You can create foreign keys using TSQL roughly the same way as you created primary keys. You can either use the ALTER TABLE statement to add the foreign key, or, if you already have the parent table created along with it’s primary key, you can use the CREATE TABLE statement to include foreign key constraints. The restrictions for creating foreign keys are still the same when using TSQL.
Adding a Foreign Key
Using the ALTER TABLE statement is very straight forward as before. This script will create a foreign key relationship between the Personnel.Person table and the Personnel.PersonAddress table:
ALTER TABLE Personnel.PersonAddress ADD CONSTRAINT PersonAddress_FK_Person FOREIGN KEY (PersonID) REFERENCES Personnel.Person (PersonID);
The ALTER TABLE and ADD CONSTRAINT statements are the same as what you saw before. They respectively refer to the table being altered and provide a name for the new restraint. The FOREIGN KEY statement let’s you know what kind of constraint is being created. You have to define the column or columns that are being constrained. Finally, you use the REFERENCES statement to define which table is the parent in this relationship and what columns are being used as the key in the relationship.
If you wanted to remove this same constraint you would just use the ALTER TABLE statement again:
ALTER TABLE Personnel.PersonAddress DROP CONSTRAINT PersonAddress_FK_Person;
Since it wasn’t specified one way or the other in the ALTER TABLE statement above that created the constraint, the data in the child table will be checked to ensure that it matches the data in the parent table appropriately. If you did wish to skip this check, again, not generally a good idea, you can modify the script as follows:
ALTER TABLE Personnel.PersonAddress WITH NOCHECK ADD CONSTRAINT PersonAddress_FK_Person FOREIGN KEY (PersonID) REFERENCES Personnel.Person (PersonID);
Remember, this statement will not validate that the data in the table is correct when the constraint is created. Subsequent data that gets added will be checked. However, because the constraint was created without the check in the first place, the SQL Server process that optimizes queries will not consider this constraint when it builds its plans for executing queries which could cause a serious performance hit. That’s yet another reason why should, in most circumstances, allow the check of the data to occur.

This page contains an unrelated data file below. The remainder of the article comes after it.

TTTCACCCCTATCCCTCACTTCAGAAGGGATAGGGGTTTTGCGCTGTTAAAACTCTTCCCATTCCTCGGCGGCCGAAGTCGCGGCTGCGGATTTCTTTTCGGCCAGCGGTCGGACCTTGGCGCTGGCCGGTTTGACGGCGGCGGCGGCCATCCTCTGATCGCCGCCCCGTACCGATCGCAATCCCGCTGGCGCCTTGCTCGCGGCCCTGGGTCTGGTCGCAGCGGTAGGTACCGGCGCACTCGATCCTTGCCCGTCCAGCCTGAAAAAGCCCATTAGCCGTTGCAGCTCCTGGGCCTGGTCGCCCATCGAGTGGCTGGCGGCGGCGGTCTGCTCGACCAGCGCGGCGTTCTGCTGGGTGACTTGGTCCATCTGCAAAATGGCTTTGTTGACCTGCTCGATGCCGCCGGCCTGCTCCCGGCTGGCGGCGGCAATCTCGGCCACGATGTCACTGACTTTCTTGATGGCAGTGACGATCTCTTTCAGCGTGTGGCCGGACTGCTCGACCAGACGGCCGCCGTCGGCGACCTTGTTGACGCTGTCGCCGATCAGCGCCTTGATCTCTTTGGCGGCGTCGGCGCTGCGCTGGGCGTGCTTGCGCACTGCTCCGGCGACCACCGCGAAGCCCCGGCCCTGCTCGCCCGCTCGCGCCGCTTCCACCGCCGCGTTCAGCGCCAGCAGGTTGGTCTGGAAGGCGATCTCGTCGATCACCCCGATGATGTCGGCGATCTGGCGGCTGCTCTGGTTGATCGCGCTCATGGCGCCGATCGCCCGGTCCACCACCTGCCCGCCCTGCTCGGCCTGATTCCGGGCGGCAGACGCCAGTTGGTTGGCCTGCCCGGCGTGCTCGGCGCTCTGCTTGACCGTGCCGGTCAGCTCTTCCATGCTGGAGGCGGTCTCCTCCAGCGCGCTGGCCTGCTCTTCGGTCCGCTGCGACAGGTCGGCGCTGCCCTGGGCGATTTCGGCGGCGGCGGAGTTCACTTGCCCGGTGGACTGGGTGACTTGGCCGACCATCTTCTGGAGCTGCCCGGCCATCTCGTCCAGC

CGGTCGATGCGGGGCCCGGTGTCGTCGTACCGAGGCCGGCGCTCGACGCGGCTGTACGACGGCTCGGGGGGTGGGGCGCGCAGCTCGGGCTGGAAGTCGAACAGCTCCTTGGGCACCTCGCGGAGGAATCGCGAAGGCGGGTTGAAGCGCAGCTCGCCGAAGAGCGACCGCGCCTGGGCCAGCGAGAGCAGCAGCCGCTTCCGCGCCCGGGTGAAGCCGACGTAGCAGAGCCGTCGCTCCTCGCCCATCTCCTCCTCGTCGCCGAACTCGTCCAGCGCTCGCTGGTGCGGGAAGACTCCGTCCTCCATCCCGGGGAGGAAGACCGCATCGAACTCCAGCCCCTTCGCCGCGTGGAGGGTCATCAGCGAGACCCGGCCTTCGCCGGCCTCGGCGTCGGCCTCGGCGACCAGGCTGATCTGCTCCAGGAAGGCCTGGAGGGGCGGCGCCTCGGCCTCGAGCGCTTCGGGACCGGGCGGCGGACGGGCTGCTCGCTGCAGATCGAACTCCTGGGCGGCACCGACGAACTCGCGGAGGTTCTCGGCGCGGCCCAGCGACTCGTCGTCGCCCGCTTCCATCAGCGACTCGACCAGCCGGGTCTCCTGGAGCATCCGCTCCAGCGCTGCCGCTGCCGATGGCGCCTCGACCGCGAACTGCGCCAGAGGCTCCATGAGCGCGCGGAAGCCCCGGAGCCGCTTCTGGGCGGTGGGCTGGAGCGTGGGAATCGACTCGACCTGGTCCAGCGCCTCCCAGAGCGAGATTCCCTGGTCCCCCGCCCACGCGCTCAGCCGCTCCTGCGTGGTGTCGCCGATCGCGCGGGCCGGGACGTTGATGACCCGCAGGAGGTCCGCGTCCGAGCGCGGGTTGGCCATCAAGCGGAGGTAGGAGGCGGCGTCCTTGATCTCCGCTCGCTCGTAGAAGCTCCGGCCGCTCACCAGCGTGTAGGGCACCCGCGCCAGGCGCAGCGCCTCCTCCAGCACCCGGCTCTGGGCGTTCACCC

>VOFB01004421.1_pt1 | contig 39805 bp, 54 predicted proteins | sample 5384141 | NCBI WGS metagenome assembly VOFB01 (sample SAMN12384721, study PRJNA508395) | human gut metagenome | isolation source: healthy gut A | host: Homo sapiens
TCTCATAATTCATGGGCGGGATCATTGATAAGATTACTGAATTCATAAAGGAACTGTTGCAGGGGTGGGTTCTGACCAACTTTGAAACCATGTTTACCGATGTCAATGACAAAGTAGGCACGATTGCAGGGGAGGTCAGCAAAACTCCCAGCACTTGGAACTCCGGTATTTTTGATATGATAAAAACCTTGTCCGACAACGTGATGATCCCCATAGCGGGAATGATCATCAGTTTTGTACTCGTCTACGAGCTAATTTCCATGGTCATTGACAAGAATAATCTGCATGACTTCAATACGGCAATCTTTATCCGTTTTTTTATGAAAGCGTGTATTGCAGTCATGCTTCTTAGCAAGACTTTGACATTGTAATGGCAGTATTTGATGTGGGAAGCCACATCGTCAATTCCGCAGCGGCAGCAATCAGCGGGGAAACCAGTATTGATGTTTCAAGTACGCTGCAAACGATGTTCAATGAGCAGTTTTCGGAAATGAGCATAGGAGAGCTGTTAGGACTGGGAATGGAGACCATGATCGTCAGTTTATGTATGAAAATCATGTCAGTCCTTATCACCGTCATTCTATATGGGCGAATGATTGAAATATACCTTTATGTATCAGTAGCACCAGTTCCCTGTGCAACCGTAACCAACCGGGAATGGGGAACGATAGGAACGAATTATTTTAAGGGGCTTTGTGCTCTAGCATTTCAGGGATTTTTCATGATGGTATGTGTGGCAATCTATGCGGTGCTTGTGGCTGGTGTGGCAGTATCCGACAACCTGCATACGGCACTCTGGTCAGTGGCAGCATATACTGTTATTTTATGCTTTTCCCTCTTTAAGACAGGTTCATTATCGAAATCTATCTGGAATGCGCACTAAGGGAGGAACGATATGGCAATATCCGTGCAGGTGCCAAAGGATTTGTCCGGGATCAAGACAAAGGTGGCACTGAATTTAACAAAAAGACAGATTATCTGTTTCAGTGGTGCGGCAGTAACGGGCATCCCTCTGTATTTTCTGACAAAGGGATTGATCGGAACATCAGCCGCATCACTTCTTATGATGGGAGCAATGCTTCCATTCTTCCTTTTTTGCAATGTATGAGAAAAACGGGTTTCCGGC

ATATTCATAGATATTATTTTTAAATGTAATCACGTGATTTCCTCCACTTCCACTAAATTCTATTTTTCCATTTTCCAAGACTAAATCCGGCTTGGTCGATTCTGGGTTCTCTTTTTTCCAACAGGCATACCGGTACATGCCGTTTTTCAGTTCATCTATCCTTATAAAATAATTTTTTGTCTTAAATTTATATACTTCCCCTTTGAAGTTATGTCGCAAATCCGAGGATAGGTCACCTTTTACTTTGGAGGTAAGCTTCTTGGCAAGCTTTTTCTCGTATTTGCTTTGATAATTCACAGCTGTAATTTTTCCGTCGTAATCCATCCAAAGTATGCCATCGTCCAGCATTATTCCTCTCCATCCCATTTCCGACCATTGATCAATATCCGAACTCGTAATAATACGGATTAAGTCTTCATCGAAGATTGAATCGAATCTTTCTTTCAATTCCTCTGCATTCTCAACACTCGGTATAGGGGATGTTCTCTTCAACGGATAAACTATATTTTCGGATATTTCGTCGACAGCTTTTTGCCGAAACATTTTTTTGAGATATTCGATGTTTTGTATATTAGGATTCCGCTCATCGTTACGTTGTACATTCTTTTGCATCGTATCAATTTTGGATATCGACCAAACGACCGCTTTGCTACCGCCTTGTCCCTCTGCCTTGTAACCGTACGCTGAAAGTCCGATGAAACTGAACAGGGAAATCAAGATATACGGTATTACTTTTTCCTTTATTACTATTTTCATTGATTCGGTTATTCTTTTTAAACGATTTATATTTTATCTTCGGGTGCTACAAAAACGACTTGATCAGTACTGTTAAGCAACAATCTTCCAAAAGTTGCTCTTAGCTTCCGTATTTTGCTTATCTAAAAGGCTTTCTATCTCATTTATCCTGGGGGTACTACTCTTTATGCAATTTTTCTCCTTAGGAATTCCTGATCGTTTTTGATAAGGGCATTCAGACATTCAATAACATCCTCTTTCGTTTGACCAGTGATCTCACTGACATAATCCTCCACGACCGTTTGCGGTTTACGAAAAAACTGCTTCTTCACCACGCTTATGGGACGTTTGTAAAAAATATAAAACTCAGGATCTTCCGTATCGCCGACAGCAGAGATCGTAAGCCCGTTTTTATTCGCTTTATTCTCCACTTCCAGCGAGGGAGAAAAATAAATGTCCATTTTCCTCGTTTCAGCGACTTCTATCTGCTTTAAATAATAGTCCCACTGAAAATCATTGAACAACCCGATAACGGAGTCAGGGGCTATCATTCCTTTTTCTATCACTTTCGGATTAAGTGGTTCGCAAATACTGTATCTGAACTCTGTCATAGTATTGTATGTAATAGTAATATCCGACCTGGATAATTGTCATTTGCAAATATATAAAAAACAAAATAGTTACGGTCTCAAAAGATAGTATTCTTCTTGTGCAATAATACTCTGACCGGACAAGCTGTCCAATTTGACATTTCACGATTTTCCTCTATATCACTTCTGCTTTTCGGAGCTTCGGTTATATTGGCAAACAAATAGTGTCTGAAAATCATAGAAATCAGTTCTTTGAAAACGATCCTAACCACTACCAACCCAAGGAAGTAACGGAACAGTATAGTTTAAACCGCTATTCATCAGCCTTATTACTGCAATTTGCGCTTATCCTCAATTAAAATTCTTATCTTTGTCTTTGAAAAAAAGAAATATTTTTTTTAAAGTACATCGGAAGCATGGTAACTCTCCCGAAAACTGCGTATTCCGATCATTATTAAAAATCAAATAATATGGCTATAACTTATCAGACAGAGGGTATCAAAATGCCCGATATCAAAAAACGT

If you did create a foreign key without the check, it is possible to rectify the situation. You just have to run another ALTER TABLE statement and tell SQL Server to perform the check as follows:
ALTER TABLE Personnel.PersonAddress CHECK CONSTRAINT PersonAddress_FK_Person;
This will then validate that the data is correct and this index will again be trusted by the query optimizer.
After you’ve created the foreign keys using TSQL, if you want to see them in the Object Explorer window, you will have to refresh the view. After doing so you’ll see that a foreign key created in this fashion will look exactly like those created using the GUI as shown here:
That’s pretty much it for using the ALTER TABLE statement to create a foreign key constraint. In the next blog post, we’ll again use T-SQL and the CREATE TABLE statement to make a foreign key.